Dear fellow Gophers,
I’ve been exploring Go recently, and I’ve been incredibly impressed by the community’s ability to read my mind. I must be nuts, but it seems you all stumble across my thoughts long before I do. Acronyms and idioms polish the libraries that you distribute.
My life would be so boring without the hours that I spend trying to figure out what something like
dstmeans (in standard library). Or what about,
reqPar? It’s obvious that this stands for RequestParameters.
Of course, it should be quite simple to just look at the Godoc, but this assumes that all developers document their code. Good one, guys!
This has been driving me nuts. Isn’t it great? It’s like playing a crossword and programming at the same time!
Love Always, Dr. Sarcasm
Naming is brutal, but it’s a key to build a maintainable code base. This post serves as a confession and a plea. During my internship in Bellingham, WA, I learned the importance of proper naming conventions. When I dove into some Go libraries, all of these lessons were suppressed. I fell into the trap of using acronyms and idioms throughout my Go projects. While these shortcuts were learnt from other gophers, I still was responsible. I didn’t even know why I was doing it. I wanted to be one of the cool gophers. You know, with a gold-plated tooth.
Code quickly became incredibly disturbing. Sometimes I felt like I was communicating with the dead, not writing for the living. I sometimes wanted to dress up, take my Intel-powered Mac to a fancy restaurant, plug it in to one of those gold-plated sockets, and plea for forgiveness.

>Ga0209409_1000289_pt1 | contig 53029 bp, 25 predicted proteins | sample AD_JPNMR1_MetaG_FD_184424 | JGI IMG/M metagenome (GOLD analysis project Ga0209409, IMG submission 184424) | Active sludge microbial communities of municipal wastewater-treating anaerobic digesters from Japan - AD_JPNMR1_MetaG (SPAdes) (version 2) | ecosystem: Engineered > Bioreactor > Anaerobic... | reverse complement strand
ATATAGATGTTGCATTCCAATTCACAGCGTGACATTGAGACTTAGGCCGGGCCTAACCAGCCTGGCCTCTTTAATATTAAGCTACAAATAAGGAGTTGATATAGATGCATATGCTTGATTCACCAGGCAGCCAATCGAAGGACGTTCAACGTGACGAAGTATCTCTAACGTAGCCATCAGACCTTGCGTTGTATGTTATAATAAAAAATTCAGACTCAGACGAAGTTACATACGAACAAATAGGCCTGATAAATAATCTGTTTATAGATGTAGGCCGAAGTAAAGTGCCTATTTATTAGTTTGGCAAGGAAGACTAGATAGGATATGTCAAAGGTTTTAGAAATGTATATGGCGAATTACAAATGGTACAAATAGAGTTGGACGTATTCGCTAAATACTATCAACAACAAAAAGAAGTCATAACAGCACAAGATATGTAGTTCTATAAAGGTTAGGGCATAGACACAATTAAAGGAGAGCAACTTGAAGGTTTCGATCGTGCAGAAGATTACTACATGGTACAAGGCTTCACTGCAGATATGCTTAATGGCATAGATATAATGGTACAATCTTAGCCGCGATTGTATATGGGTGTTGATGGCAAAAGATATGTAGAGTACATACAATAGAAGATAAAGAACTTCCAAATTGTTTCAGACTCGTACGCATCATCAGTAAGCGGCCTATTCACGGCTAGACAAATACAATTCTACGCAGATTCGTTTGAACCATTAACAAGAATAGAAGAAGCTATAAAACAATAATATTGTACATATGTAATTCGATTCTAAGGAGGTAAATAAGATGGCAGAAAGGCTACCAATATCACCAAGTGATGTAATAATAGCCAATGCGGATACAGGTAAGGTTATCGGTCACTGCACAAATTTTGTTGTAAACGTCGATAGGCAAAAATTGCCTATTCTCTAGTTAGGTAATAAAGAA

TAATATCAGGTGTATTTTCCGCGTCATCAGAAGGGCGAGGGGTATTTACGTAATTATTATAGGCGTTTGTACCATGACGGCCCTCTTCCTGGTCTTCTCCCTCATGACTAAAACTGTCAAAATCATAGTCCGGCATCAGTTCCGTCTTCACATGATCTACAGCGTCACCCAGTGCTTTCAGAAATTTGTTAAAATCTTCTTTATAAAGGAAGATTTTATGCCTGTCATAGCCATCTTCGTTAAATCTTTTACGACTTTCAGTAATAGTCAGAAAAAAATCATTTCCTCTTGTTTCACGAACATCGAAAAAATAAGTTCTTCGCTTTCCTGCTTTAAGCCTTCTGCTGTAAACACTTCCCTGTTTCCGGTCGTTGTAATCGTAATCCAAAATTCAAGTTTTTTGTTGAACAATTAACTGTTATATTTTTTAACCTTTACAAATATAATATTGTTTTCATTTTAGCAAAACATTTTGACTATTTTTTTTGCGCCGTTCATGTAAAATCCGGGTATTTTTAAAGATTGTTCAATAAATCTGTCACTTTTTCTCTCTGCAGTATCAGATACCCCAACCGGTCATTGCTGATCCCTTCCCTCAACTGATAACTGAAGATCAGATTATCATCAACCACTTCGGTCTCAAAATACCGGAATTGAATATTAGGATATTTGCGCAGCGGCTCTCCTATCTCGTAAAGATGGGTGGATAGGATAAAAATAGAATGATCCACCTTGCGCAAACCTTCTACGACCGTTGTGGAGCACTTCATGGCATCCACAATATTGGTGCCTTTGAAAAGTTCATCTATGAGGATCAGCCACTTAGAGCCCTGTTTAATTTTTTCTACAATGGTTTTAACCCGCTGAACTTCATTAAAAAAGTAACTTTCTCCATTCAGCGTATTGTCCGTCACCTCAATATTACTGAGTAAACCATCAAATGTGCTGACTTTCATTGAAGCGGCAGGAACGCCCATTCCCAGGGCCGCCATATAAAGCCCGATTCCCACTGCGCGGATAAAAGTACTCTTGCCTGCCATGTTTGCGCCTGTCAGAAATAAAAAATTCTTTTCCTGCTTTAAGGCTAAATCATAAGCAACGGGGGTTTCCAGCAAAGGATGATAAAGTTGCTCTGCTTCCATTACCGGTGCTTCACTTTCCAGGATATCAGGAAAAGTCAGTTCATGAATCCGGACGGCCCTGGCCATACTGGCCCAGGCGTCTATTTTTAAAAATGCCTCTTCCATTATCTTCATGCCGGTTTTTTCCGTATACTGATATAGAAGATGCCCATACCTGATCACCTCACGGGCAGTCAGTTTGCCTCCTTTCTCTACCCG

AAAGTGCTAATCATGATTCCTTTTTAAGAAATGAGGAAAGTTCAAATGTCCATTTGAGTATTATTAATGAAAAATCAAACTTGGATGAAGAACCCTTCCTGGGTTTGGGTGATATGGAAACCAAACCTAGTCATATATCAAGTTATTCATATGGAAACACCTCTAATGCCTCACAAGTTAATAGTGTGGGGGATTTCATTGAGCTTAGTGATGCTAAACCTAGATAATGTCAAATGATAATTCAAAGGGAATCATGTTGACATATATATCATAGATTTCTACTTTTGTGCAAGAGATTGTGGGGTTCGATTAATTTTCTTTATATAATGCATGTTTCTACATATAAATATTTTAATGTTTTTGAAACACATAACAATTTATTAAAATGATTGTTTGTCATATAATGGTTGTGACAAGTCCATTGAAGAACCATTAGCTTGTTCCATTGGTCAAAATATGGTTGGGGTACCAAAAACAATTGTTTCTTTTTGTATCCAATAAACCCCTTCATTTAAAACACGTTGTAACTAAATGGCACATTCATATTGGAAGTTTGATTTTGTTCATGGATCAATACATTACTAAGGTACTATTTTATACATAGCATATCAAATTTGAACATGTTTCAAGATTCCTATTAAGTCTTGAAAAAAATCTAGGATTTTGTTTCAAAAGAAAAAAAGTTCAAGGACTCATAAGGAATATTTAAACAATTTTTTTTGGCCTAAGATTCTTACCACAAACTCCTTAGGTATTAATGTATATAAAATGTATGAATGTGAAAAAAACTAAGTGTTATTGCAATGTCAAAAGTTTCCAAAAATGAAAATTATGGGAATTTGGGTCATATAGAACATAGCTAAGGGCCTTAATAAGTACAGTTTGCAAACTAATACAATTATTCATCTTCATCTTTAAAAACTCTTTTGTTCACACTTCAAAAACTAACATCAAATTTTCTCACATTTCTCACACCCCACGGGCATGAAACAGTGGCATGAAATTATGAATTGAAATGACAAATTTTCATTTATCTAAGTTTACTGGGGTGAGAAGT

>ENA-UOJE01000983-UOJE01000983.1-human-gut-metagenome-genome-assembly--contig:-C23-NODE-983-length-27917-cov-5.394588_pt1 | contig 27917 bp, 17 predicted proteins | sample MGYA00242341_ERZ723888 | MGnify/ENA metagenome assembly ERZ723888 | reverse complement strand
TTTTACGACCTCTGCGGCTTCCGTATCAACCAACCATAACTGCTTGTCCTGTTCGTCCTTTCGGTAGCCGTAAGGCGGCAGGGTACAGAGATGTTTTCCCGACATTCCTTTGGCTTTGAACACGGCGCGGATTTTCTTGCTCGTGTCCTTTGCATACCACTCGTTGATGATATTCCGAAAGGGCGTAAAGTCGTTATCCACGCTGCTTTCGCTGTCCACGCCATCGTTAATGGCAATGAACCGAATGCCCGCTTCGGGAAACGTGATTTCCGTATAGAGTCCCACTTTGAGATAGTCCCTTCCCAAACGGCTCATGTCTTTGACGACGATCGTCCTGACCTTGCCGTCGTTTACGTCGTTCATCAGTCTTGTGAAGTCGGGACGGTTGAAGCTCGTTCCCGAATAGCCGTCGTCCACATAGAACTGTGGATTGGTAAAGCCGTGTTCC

Ok, so, maybe, I can exaggerate. Either way, it looked bad. I decided to bring the conventions from my internship to all programs that I write.
Before I start, let me say that I’m not throwing Go under the bus. The language and its community intrigues me. I’m still trying to wrap my mind around everything. Instead, it was fresh on my mind and some libraries were bothering me. I’m incredibly proud of Docker’s source code. It is ultra-readable. As a matter of fact, it’s some of the prettiest and most well documented codebases I have encountered. I cannot recall struggling with what something was or what it did.
Here’s what I have adopted…
Don’t use acronyms unless 7 billion people know them.
This one makes sense. If I create a Natural Language Processor Type, I should name it a
NLProc. The first provides instant recognition to its context. As for the latter, most would need to refer to the docs.
HyperTextTransportProtocolRequest is an exception. Everyone knows what http references. On a similar note, everyone is familiar with JSON, YAML, and XML. I do not plan to write these monstrous names out. I hope you do not, either. Use your best judgment.
Always start a function with a verb or iterator.
Starting with either a verb or iterator makes sense, because functions have a precise definition.
In mathematics, a function f assumes that for each x, there exists one and only one y such that f(x)=y. In other words, if I have an addOne function and I pass it 4, I will always get 5.
Functional programming is derived from this concept. Every function should compute a value. There is only computation.
Imperative programming and functional hybrids introduce side effects. Side effects are behaviors outside of a mathematical computation. For instance, writing to a file or closing a socket would be side effects. These have become necessary.